I thought this was a good article for discussion.
Who Says This Regime Needs To Honor It’s Past?
AUTHOR: Brian Miller
If there is one thing that has the fans pitting themselves against each other and the off-season rhetoric firing like a sub-machine gun, it’s the acts or non-acts of the Bill Parcells regime. What I want to know is this. Who says this regime needs to honor it’s past?
So Jason Taylor is miffed at the Dolphins because two years ago they traded him to the Redskins. So Zach Thomasis miffed because he didn’t get to stand at a podium, thank his fans, and walk out of the Dolphins complex with his swan song farewell speech. So the Dolphins wanted to hand out his number to a rookie. This regime has done more for the history of the Miami Dolphins than anyone since Don Shula strolled the hallowed corridors.
Memories are relatively short when it comes to things like this. It’s nature. We all seem to forget that Zach Thomas didn’t retire, he got cut and went and played for the Cowboys and Chiefs. Jason Taylor played for Washington and now is with the Jets after a one year home stint. But you need to go back further than that first year of the Parcells and company arrival in south Florida.
In fact, you need to go all the way back to Don Shula’s “retirement” and the Jimmy Johnson mistake.
Johnson started a trend that has found a place for over a decade in Miami. He refused to allow reference to the achievements of the Dolphins organization. Don Shula was not welcome at the training facility that he ran for most of his career. The 17-0 team? Forget about it. The rest of the players that had donned the Dolphins attire? Nope. If they weren’t on the roster then, they never existed. Talk about respect.
When Jimmy quit and Dave Wannstedt took over, the first order of business for DW was to show Miami favorite and future Hall of Famer Dan Marino the exit. In favor of Jay Fiedler I might add. Marino stood on a podium and thanked his fans, his teammates, Wayne Huizenga, Don Shula, and a slew of others. Even in his HOF acceptance speech, he mentioned more names than I can count. But never did he utter Jimmy Johnson’s or Dave Wannstedt’s name.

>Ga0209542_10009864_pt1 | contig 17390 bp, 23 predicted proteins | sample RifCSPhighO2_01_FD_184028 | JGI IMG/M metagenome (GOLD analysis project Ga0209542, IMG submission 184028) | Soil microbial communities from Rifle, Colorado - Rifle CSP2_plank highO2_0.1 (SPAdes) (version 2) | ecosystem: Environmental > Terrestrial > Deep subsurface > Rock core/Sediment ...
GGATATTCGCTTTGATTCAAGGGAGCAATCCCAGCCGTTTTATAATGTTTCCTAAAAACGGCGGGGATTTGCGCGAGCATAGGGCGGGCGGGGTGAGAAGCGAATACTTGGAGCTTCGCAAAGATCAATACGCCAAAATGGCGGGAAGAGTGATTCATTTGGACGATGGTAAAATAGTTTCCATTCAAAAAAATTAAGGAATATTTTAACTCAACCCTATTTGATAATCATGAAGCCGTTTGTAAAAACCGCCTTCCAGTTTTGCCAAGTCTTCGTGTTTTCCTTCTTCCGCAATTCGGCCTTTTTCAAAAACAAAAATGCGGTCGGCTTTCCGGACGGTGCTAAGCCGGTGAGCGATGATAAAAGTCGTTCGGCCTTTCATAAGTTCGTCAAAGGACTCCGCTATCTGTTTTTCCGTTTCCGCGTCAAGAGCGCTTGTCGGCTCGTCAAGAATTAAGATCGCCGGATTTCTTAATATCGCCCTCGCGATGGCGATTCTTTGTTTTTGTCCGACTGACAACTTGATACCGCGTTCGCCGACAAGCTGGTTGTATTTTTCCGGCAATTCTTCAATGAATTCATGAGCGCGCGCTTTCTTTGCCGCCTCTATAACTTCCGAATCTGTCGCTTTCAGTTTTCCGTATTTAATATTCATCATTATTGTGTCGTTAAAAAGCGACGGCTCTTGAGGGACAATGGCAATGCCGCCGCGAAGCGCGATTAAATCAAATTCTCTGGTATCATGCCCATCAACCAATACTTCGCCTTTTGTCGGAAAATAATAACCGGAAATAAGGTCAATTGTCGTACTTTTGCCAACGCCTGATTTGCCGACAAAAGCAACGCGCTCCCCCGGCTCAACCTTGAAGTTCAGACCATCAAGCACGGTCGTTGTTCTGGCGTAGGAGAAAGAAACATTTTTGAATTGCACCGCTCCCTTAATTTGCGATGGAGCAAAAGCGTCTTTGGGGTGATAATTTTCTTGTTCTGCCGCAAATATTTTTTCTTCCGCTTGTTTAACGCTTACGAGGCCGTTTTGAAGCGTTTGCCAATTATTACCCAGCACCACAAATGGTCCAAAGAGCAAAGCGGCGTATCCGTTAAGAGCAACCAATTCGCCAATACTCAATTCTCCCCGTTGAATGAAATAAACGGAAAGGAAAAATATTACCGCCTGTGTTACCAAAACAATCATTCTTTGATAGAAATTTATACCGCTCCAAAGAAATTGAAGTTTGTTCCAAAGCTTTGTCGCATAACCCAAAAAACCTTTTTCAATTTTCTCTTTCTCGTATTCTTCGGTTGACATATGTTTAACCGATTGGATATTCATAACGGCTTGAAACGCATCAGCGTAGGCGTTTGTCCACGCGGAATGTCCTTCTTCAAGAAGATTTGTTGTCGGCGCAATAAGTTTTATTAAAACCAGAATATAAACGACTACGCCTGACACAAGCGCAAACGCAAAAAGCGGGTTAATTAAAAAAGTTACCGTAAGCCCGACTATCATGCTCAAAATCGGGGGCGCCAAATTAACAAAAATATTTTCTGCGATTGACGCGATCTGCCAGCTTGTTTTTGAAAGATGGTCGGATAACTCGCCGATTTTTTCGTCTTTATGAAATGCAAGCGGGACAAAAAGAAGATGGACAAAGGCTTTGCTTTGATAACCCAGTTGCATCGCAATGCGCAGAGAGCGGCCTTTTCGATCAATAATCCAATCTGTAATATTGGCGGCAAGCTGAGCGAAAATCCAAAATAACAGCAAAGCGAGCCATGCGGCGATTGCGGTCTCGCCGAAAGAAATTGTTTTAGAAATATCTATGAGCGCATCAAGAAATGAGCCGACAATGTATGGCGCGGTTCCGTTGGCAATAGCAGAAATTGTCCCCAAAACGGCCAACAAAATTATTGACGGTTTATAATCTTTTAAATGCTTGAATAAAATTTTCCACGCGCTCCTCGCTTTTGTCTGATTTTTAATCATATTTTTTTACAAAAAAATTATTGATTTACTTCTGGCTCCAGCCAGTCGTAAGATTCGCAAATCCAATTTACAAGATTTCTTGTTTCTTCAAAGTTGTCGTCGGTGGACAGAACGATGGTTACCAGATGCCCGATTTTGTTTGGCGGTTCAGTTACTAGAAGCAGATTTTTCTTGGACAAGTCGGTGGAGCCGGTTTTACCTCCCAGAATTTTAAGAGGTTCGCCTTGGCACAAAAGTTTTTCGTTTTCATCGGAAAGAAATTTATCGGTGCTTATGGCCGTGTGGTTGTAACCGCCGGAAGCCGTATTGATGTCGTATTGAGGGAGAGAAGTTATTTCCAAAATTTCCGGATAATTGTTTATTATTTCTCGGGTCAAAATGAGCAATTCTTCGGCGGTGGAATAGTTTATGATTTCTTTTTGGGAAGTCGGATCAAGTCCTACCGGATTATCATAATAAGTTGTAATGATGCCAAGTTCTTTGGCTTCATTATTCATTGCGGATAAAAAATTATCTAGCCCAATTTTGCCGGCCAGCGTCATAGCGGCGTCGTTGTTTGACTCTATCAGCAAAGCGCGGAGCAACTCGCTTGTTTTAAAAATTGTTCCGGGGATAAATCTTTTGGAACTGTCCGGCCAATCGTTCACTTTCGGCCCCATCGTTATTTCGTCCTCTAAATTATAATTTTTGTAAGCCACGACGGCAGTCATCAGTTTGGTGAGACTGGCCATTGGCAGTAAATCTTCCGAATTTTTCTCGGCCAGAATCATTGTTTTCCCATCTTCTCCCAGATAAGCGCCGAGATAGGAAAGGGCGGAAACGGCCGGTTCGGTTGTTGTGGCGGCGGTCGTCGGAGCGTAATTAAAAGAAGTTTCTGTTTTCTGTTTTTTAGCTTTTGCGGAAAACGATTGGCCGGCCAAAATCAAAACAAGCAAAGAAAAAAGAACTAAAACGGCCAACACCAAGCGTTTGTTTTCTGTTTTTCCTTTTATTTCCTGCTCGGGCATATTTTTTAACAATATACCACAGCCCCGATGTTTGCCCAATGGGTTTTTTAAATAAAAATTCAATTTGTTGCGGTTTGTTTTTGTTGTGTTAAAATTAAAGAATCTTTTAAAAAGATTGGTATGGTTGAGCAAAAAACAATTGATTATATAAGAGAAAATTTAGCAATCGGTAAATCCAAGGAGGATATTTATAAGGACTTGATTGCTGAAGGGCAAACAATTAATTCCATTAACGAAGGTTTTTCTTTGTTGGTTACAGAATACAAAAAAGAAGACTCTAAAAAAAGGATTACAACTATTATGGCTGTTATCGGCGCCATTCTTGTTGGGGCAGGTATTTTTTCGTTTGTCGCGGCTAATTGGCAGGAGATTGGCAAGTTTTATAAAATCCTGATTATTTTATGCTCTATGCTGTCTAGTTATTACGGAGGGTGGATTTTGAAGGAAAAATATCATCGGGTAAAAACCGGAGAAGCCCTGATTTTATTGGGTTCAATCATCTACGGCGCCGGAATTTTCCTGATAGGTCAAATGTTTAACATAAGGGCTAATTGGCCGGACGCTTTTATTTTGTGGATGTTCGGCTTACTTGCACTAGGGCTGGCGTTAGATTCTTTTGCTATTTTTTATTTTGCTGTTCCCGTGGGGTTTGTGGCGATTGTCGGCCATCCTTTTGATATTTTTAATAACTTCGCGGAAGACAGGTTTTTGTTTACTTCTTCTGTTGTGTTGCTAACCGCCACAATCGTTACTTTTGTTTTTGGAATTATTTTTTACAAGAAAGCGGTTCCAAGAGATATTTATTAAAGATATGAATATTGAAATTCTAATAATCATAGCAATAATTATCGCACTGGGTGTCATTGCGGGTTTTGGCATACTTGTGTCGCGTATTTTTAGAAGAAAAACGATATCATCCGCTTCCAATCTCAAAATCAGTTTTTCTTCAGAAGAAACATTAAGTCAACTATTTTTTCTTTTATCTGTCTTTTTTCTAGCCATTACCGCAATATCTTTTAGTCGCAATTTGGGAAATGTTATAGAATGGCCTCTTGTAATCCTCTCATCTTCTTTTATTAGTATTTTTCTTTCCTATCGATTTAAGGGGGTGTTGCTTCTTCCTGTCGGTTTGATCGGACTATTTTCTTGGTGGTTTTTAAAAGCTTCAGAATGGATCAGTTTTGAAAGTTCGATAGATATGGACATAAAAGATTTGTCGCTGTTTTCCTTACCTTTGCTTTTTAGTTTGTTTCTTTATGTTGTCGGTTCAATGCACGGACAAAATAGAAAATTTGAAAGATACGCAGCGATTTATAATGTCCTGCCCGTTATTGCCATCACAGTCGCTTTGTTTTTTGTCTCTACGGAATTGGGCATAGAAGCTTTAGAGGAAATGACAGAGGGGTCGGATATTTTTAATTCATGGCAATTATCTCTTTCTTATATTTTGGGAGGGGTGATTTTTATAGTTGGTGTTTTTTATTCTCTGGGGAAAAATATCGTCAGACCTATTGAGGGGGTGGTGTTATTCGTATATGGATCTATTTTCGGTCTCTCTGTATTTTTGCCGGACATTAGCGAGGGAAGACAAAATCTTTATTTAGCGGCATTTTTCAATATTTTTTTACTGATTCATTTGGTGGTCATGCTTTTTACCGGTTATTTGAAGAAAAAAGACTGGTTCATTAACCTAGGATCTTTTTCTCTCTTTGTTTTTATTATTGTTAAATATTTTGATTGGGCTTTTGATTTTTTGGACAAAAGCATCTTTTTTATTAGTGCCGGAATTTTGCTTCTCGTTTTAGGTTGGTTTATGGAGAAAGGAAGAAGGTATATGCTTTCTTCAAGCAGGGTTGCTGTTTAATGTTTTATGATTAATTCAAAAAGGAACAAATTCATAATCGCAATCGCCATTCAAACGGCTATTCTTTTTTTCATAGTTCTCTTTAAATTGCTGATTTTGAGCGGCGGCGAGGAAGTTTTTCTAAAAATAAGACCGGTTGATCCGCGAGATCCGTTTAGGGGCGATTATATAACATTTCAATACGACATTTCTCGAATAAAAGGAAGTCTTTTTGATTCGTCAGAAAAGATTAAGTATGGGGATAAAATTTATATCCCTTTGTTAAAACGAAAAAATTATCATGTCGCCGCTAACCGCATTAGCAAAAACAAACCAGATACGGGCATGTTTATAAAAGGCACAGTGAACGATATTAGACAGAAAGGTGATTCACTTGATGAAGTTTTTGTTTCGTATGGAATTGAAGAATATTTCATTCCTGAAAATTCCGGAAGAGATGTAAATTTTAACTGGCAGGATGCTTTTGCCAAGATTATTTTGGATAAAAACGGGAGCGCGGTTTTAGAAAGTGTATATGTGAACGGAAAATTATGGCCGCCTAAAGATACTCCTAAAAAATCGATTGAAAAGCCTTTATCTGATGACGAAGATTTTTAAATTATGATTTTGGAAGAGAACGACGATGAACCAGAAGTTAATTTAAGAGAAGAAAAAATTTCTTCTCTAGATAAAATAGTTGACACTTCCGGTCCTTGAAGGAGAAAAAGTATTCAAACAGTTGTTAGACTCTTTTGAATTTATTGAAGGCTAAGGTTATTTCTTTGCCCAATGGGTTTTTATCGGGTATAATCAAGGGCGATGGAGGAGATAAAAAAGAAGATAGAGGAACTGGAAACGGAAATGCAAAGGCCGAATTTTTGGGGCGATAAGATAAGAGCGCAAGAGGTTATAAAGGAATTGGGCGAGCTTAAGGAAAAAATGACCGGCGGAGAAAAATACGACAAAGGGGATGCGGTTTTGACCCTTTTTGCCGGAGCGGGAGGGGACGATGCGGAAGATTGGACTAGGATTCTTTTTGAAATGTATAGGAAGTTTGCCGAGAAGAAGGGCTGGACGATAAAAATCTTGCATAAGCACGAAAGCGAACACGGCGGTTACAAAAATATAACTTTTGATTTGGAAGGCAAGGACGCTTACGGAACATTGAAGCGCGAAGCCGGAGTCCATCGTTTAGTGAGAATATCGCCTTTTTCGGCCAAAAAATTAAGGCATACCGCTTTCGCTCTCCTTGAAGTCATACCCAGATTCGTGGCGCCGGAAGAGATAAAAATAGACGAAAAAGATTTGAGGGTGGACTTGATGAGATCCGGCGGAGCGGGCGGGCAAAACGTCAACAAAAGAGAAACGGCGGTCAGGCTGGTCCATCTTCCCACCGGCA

Unlike Taylor and Thomas, Marino turned down the opportunity to continue his career elsewhere I might add.
History, was treated with indignation and over the next few seasons, all traces of Don Shula were wiped from the roster in not so much as a team mention.
And then along came Nick Saban. Saban ruled with an iron fist and the entire complex became a house with eggshell flooring. The past? Nowhere to be seen.
When Saban left, the Dolphins handed over the reigns to a one year blunder in Cam Cameron. For all his talk of family he was in no position to instill the past into the present. When he left however, something changed.
Tony Sparanochanged the past and brought the past to the future. It was Sparano in that first season who began inviting former players to the practices and it was Bill Parcells and Jeff Ireland who reached out to the historic figures of the franchise to speak to the players. Motivate them. 72 was back in the house and suddenly there was a sense that the Miami Dolphinswere coming home after a long absence.
Now, we see that two members of the team who are beloved by fans are being treated with the cold shoulder. There is no press conference announcing their departure. Yet, it was Jason Taylor who decided to leave for NY instead of waiting to see what else may come around the corner. It was Zach Thomas who after suffering two consecutive season ending concussions decided to throw his hat into the silver starred helmet of Dallas.
Why exactly should the Dolphins celebrate that? Hold a presser for that? It made and still makes no sense. Now it’s Zach who wants the ceremonial one day contract to retire a Dolphin. Is there a real reason behind this? Is this for the fans or for Thomas? And if the Dolphins don’t hold press conferences for their players, why should they suddenly make an exception?
The Dolphins conceded to public view by re-assigning AJ Edds to jersey number 49 instead of 54. But one of these days, someone else will suit up in 54 and someone else will be in 99.
So while fans and some media spend way too much time complaining about the antics of this regime, it really goes without saying that it was this regime who handed the olive branch bridge to members of a team that time had forgotten and past regimes had summarily cast aside with extreme prejudice.
To that end, I say this regime deserves a lot more credit for making this franchise relevant again. In the present, for the future, and finally, again, the past.